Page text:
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April 16, 2012

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Sandy Alperstein

Terrific piece, Charlie! We at Our Children Left Behind (parent volunteer website) are focusing on this issue and working to get the bills moving again in Congress. I would urge all concerned people to call, fax, and email their federal legislators, write letters to the editors of their local newspapers, and reach out to spread the word to friends, neighbors and beyond! To get involved (as much or as little as your schedule allows), please check out www.OurChildrenLeftBehind.com, reading this blog, and finding out as much as you can about this critical issue facing our families!

Heather

My personal opinion...when done SAFELY and CORRECTLY, restraints can be and should be the last step used in keeping all parties safe. However, there is NO PLACE for seclusion in our schools. The seclusion room (the special needs, public school my son was in called in "the quiet area") resembles a seclusion room in an old prison and through negligence they broke three of his bones and the open would required emergency surgery. This on a 10-year-old, approx 80 lb boy. Parents can't get stats on R and S in Virginia's regional, public, SN schools either. This is an archaic and lazy way to "control" our children

EB

We must be all in favor of policy changes that limit the use of restraints and seclusions, and that give extra scrutiny to districts whose usage of these techniques is high. BUT, the reality is that, properly used, these are last resorts to keep students safe. If you ban them there will be far more 1) referrals to specialty schools and 2) calls to the police. Is that really what we want?

Teri-Lynn

I am the exception it seems.I am pushing the school to physically intervene and use physical prompting to guide my daughter to a cool down area / safe space and IF needed then briefly and safely restrain until she can regain a sense of self control. My daughter does not have autism nor is autistic. However she does have a emotional regulation disorder and is very hard to read as choice defiance and learned escape from uncomfortable environments. She is squeezing through locked gates and danglingdangoureously from tall fences.panics and tries to head for home... Now because of how the school lacks in taking charge and learning what her needs really are we now have to deal with the police and CPS through the school and my daughter fears being removed from our home. What about her safety? Where is the restraint for the child's safety? Fight or flight is and uncontrolled response made by a person lacking the ability to be in control.The risk for a horrible accident is preventable with proper training and a timely response.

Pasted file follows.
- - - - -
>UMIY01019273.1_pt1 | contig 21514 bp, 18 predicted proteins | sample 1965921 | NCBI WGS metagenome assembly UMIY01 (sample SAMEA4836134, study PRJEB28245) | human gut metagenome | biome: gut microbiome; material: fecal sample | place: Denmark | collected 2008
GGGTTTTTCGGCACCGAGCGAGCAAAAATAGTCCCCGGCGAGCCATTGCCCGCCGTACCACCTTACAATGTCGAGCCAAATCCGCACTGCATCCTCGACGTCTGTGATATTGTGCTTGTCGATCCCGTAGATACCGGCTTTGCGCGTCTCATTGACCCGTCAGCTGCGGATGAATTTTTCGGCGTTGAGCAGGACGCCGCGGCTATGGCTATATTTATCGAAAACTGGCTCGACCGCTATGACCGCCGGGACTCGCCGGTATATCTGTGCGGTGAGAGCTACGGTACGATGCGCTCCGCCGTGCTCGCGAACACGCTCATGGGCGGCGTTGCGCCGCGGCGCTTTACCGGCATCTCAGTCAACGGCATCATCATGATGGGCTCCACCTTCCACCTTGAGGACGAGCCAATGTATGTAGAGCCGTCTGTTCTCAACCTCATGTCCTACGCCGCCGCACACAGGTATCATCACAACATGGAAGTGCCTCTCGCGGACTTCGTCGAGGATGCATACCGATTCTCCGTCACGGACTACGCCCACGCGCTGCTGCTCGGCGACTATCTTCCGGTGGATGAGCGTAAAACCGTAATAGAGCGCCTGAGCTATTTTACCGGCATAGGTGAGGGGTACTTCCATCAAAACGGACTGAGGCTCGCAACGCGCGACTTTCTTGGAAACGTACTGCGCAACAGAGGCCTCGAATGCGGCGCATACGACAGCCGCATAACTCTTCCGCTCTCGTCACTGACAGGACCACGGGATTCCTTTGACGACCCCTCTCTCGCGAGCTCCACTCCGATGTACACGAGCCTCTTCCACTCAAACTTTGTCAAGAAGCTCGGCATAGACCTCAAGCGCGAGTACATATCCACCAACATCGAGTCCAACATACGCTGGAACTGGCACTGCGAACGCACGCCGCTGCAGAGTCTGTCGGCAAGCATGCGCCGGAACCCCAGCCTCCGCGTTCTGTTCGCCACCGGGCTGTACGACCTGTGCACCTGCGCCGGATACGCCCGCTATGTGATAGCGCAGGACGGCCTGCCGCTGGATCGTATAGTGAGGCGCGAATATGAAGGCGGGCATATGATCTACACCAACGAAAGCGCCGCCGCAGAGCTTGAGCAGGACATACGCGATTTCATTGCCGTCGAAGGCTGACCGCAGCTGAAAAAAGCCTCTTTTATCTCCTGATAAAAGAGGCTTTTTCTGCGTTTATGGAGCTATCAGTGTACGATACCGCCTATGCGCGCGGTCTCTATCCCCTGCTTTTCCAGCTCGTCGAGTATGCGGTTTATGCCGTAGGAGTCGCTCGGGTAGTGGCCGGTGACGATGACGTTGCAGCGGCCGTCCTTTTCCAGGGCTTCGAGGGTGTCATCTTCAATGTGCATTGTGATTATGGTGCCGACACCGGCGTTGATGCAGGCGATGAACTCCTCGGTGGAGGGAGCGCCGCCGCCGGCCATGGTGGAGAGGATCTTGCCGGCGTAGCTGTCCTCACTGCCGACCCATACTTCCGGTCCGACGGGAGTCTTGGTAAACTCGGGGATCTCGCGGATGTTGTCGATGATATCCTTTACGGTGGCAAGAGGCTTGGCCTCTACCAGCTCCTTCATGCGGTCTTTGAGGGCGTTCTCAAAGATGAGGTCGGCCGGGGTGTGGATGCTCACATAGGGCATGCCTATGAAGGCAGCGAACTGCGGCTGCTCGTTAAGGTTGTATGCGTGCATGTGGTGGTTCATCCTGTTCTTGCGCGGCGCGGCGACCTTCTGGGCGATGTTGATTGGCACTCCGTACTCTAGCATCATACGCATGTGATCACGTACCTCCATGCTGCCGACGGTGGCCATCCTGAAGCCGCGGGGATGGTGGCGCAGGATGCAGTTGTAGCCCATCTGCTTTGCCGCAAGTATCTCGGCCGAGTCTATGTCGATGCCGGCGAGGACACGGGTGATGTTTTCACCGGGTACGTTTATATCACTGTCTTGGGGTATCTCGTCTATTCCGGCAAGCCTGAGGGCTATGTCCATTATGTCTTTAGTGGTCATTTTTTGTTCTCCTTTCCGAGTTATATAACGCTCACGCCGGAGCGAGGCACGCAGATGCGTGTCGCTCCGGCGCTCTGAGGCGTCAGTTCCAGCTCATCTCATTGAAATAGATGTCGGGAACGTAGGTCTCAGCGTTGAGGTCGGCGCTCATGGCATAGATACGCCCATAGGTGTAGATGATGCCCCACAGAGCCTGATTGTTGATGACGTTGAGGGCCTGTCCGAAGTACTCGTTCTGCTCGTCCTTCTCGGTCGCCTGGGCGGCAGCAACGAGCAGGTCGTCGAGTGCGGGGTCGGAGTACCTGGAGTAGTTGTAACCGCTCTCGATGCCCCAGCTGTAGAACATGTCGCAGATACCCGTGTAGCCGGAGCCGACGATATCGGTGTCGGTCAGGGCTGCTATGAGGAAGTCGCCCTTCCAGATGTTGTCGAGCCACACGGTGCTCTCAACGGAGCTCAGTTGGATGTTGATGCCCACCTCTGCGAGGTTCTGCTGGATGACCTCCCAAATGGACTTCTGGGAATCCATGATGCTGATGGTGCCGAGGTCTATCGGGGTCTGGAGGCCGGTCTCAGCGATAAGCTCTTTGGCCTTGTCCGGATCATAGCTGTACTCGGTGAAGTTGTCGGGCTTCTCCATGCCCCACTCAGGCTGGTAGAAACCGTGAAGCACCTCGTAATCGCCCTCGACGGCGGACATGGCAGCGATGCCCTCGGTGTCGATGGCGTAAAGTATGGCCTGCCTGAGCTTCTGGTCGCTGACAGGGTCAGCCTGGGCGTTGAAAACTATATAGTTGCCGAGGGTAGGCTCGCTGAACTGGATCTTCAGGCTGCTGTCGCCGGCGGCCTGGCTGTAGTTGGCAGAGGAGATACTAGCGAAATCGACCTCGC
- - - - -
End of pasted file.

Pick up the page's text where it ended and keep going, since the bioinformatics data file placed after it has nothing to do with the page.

renee

"The GAO report led to pending federal legislation designed to eliminate or restrict the use of seclusion and restraint in public schools. "

I eagerly await the elimination of the use of seclusion and restraint in ALL schools. Let's get real: The problem with the situation is that untrained individuals are often brought into the situation. At the moment, people think they are doing something right. When your principal/education director asks the front office person or maintenance person to lend a hand in restraining a child, they are doing it because that person their boss. They are not thinking about the student or the reasons, but doing what their boss has asked of them. First off the principal/Special Educator director should be trained in very specific method of restraint, as should anyone who ever lends a hand on a child. Further more, in the situation I was in, the student was simply trying to hide. He was not in danger of hurting himself or anyone else. He needed to be given space and watched from a distance until his parents could be contacted or he calmed down. The restraint (if you want to call it that) was used for behavior correction and punishment. The education director was a large woman, weighing at least 5 times the weight of the small boy. When she needed a break, she asked two grown men to take her place. A 170 pound man should not be needed to restrain a 40-pound boy! The child was traumatized and had bruises on his arms for a few days. I don't think the parents ever knew their child had been touched. I imagine that situations like this and worse, happen every day. This is simply child abuse, plain and simple. This child will have that experience of being restrained in his mental memory, and it will now possibly be something that he does to his children, or other children. Yes, I agree there are situations when a child is out of control, but that is a time to call the parents or have a counselor or highly trained individual be available at all times. This is not the case in most schools. Again , let's get real: Let's ask ourselves what needs to happen to make sure that random and untrained individuals in subjective situations are not abusing children in schools. The training used at my current organization is Nonviolent Crisis Intervention Training Program. Regardless, there still needs to be very specific guidelines when working with Special Education students. Thank you for your consideration to this important issue.

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